6. The Man Who Laughs: In American Silent Horror, Chaney was not the only star to scare audiences, as the 1928 picture The Man Who Laughs, proved the Conrad Veidt could also give nightmares. Veidt plays Gwynplaine, who as a boy had a grin permanently carved into his face by an evil monarch. As a man he becomes a travelling attraction, as people pay to see his disfigurement. Naturally he falls in love with a woman, who he believes he will never get. In a bold move which would never pass in a studio movie nowadays, the film keeps the tragic ending of the novel it was based upon.
7. The Golem: How He Came Into the World: Before Frankenstein’s creation became Hollywood’s favorite hulking man-made monster, a creature of Jewish lore became one of filmdom’s scariest monsters. The Golem is actually the third film in director Paul Wegener’s psuedo-trilogy about the Golem, but this is the only one that has survived the test of time. Rabbi Loew must find a way to defend his people from persecution by a corrupt emperor and his knight. He turns to an ancient Jewish trick of building an indestructible man out of clay known as a Golem. The Golem obeys his master dutifully in the beginning but as normally happens in these instances Loew loses control of his creation and finds himself at the mercy of the Golem.
8. The Cat and the Canary: Before Abbott and Costello met Frankenstein and before Shaun had to deal with the dead, the Cat and the Canary found a great balance of horror and humor to satisfy fans of both genres. Anabelle West stands to inherit the fortune of her Uncle Cyrus who passed away 20 years before, but in order to do so she and her family must spend the night in a haunted house. Not only does she have to contend with a possible supernatural entity stalking her, but also a psycho known as the Cat, who is also prowling around in the shadows. Much like the films of Lon Chaney, this picture set the template for the famous Universal Monsters franchise which would propel Universal Studios to greatness. The Cat and the Canary has been remade many times, but few have maintained the magic the original silent version held.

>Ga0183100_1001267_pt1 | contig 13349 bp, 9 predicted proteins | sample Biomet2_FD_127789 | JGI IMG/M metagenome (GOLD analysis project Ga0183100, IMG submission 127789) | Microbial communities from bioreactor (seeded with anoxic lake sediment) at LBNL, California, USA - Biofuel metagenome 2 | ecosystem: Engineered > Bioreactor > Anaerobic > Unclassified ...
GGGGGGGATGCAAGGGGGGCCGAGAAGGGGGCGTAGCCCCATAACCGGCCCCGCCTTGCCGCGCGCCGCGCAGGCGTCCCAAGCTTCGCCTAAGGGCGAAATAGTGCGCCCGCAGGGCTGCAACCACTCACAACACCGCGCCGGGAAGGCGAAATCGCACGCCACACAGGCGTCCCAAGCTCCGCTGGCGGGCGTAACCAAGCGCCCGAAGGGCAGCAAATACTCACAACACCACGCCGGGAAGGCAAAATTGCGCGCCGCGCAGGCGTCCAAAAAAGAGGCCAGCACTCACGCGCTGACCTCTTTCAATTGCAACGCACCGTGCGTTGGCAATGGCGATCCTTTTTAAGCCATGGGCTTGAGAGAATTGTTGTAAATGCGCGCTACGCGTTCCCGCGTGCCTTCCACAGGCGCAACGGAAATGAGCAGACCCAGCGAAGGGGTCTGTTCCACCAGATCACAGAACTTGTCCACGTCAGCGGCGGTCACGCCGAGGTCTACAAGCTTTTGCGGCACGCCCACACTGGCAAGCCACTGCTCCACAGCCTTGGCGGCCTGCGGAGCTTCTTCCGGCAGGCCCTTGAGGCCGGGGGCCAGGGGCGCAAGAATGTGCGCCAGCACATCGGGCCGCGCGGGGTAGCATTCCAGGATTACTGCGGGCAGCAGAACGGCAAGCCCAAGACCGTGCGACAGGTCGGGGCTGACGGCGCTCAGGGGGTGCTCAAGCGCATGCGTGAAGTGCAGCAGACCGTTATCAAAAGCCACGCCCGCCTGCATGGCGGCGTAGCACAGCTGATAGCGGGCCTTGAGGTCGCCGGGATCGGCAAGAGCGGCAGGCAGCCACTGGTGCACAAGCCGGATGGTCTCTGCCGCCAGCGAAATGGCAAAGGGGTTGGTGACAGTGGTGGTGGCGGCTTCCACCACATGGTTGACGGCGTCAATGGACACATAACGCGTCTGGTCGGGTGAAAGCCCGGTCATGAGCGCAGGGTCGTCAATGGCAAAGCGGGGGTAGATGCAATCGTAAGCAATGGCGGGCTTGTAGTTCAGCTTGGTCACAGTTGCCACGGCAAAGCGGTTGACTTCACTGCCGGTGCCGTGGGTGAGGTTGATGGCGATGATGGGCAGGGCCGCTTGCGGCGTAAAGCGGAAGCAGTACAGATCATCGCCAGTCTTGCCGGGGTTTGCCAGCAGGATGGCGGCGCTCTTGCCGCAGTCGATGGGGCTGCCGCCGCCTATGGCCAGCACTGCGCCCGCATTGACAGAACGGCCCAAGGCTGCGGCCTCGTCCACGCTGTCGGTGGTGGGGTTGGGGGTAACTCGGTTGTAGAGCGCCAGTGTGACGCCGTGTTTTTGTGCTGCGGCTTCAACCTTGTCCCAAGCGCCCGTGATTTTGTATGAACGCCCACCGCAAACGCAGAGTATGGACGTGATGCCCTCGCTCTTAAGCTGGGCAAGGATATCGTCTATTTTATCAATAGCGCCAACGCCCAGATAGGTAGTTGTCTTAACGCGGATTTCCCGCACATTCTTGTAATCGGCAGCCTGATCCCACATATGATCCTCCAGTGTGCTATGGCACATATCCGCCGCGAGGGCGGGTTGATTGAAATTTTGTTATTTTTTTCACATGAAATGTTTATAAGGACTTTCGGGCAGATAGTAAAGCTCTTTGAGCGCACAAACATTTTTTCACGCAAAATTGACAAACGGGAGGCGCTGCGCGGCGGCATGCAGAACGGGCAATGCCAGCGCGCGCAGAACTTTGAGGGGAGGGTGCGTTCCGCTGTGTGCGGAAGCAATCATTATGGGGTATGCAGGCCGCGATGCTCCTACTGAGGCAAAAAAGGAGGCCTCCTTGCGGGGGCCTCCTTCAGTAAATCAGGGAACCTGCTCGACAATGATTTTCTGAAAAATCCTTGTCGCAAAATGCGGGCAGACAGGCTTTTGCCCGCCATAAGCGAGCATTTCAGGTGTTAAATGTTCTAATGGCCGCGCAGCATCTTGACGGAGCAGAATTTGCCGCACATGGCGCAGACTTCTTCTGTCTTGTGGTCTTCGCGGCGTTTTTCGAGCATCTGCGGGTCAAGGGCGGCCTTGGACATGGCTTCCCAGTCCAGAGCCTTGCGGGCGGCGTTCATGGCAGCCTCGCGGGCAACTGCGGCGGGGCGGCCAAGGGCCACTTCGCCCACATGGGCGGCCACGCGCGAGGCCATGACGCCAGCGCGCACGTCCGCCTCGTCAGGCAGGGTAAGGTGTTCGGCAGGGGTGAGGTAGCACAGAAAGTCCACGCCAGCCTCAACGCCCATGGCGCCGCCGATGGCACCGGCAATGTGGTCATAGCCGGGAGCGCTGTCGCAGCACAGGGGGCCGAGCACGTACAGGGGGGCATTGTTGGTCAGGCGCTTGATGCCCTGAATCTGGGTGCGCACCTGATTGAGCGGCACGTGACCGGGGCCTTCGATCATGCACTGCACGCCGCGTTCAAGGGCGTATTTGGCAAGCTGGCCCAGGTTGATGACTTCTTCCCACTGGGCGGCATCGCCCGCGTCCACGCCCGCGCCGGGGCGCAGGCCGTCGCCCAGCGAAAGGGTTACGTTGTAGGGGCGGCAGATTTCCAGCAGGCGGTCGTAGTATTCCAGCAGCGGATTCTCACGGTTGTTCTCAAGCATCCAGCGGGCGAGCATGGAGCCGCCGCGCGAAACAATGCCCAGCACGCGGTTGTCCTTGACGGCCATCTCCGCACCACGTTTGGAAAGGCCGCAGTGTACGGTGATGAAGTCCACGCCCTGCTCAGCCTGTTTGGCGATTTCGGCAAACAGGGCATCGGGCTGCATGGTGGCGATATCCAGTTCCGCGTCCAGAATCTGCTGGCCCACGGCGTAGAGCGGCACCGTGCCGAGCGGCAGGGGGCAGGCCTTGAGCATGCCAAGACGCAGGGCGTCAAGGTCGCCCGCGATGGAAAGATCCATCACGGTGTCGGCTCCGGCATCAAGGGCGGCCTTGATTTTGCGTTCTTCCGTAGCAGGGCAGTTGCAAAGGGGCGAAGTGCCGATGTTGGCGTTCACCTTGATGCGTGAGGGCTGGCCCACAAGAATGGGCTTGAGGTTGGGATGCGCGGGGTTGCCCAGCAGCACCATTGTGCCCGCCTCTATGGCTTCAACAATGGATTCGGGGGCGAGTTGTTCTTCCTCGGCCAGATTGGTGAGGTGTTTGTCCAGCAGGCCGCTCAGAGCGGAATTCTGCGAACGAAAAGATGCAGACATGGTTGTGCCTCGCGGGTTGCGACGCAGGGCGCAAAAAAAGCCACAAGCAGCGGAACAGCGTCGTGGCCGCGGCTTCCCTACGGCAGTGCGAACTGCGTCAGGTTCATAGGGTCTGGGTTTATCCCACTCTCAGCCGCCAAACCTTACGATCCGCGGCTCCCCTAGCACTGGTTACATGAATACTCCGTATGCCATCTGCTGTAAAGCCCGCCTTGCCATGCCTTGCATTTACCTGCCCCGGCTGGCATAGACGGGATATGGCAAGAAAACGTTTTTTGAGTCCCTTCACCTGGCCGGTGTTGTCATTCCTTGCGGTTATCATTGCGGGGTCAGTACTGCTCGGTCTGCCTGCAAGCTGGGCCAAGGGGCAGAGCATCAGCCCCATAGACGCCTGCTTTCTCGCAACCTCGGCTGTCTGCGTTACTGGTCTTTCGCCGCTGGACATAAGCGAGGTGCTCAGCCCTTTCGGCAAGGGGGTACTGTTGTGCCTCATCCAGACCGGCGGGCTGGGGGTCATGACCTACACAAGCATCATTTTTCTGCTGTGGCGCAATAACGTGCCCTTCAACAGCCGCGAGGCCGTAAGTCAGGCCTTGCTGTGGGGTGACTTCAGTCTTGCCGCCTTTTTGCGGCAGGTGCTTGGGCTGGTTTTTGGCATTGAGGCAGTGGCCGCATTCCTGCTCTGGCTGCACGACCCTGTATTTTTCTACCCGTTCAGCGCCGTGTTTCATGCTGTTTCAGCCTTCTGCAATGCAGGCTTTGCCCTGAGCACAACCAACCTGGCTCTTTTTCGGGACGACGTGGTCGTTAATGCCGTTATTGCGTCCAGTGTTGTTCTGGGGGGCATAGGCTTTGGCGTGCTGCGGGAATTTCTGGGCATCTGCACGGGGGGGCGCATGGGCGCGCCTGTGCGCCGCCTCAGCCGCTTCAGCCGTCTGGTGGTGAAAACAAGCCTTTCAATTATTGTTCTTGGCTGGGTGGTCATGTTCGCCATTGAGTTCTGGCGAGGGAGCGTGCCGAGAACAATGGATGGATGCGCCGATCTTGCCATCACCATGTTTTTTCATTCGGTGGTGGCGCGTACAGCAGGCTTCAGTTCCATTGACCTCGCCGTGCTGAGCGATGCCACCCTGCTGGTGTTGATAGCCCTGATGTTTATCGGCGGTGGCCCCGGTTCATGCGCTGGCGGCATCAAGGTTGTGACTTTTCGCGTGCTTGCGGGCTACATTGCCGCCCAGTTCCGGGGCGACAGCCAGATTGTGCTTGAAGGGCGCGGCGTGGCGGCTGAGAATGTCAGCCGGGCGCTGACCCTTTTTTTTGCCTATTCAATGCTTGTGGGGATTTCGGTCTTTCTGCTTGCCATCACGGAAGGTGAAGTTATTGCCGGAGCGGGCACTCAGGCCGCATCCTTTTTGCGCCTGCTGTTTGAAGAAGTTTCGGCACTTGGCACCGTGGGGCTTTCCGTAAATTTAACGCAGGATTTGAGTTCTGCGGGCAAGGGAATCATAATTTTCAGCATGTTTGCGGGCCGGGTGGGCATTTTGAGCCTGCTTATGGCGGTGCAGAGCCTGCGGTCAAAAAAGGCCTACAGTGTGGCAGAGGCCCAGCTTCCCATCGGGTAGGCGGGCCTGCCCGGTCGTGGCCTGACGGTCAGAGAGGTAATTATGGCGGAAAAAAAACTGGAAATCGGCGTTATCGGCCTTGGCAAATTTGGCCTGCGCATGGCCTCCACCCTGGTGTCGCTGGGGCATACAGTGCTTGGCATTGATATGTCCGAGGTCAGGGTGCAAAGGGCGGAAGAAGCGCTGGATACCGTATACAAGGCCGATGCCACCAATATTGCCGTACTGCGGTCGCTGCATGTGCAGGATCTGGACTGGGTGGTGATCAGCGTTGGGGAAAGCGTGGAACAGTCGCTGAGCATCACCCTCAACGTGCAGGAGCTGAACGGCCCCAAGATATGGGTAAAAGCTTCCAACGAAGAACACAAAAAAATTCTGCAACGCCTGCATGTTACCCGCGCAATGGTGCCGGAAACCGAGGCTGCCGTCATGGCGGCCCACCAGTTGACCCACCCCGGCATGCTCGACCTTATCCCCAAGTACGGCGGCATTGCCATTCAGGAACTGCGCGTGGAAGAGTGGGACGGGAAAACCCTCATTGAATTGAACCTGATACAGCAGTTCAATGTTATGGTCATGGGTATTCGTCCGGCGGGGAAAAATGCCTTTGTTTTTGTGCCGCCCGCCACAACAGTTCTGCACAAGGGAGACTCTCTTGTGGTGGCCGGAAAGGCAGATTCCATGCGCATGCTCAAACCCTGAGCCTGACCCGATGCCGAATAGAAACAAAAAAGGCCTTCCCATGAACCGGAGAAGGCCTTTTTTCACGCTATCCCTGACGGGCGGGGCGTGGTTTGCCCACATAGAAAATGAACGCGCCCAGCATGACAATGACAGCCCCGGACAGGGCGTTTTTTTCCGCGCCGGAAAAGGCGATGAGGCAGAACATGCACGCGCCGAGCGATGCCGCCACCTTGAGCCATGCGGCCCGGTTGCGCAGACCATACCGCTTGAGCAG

9. Faust: While F.W. Murnau may be most famous for his vampire classic, Nosferatu, but the film he made many years later Faust which may be the most ambitious film of the German filmmaker’s career. In a battle for dominion over the earth Mephisto attacks the village of famed alchemist Faust. In an attempt to save his people from the demonic plague upon them, the old man strikes up a bargain with Mephisto. As withj any story where a deal with the devil is made, things spiral out of control and Faust gets more than he bargained for. Murnau, once again proves that the German Expressionists were decades ahead of Hollywood in filmmaking, as Faust is nothing short of a lavish gothic feast for the eyes.
10. The Unknown: In one of Lon Chaney’s strangest films, the actor played a circus knife thrower who had lost his arms, or did he? Directed by Chaney’s frequent collaborator, the now famous, Tod Browning and co-starring a young Joan Crawford, this is an often overlooked gem in the world of silent movies. A bizarre and macabre film where Alonzo the Armless must contend with his circus’ strong man for the affection of a gypsy girl. In a terrifying twist, Alonzo actually has both his functional arms and is not afraid to use them to violently dispose of those in his way. As per usual Chaney put himself through a painful transformation in order to give audience an unforgettable performance which ranks among his best.
Oh wow, I remember getting nightmares about The Golem. Not now though. Hopefully.
LOVE Nosferatu & Caligari. I really should check out some of the others. 🙂
Criminally I have seen none if these but want to see them all.